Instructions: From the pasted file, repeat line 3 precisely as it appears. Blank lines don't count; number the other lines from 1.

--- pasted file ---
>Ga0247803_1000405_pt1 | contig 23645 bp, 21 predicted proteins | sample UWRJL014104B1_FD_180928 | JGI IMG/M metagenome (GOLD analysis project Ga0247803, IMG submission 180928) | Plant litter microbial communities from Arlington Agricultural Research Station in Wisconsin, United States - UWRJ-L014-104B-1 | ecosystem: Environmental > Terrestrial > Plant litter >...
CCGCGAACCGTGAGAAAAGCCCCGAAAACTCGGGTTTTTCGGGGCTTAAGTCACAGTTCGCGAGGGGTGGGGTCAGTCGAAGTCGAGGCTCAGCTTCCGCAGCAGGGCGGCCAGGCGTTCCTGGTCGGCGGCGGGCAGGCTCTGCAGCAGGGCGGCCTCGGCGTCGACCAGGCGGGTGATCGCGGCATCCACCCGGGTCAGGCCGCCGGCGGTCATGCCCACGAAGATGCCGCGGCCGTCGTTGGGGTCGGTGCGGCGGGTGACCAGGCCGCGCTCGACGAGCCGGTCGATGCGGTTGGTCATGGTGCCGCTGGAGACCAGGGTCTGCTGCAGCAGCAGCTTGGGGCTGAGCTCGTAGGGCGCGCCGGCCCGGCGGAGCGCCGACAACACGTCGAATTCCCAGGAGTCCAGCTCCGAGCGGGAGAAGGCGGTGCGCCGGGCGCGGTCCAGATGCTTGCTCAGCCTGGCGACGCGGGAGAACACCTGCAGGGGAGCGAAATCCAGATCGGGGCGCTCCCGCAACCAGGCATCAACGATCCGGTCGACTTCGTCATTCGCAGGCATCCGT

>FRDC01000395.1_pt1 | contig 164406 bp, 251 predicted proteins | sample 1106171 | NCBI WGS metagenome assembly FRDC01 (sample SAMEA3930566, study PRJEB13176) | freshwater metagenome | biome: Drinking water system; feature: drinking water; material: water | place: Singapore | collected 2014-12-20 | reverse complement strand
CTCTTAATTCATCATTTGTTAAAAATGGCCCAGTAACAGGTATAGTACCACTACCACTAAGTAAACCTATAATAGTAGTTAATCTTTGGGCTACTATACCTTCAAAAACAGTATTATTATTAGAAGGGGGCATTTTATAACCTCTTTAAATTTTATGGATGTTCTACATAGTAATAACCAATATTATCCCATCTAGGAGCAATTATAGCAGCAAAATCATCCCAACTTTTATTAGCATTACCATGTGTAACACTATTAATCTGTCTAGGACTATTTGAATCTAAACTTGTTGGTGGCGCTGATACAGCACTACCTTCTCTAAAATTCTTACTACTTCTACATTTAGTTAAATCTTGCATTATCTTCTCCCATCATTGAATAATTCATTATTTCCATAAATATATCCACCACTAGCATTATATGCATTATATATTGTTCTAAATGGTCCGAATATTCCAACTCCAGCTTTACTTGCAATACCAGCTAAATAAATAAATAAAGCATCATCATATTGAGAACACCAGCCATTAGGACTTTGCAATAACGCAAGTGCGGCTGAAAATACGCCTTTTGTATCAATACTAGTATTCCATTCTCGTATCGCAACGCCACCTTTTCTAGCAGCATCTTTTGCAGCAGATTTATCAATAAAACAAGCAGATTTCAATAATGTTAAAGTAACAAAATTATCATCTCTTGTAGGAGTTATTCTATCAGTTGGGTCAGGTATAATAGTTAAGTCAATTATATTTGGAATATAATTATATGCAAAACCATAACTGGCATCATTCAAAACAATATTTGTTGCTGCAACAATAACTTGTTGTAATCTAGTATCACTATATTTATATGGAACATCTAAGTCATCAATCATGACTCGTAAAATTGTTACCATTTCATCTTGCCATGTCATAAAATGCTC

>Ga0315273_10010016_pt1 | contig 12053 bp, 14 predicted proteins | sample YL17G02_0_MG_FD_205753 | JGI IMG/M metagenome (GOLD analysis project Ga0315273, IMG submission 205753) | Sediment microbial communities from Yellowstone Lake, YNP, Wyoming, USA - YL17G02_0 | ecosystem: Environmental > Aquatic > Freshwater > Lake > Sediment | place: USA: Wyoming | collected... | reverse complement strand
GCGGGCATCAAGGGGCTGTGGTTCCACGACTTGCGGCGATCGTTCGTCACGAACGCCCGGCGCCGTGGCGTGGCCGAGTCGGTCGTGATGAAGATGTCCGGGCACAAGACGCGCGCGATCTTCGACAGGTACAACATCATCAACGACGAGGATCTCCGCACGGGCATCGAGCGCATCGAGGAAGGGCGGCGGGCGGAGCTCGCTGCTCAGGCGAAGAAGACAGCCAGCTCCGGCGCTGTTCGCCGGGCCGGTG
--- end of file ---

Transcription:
>FRDC01000395.1_pt1 | contig 164406 bp, 251 predicted proteins | sample 1106171 | NCBI WGS metagenome assembly FRDC01 (sample SAMEA3930566, study PRJEB13176) | freshwater metagenome | biome: Drinking water system; feature: drinking water; material: water | place: Singapore | collected 2014-12-20 | reverse complement strand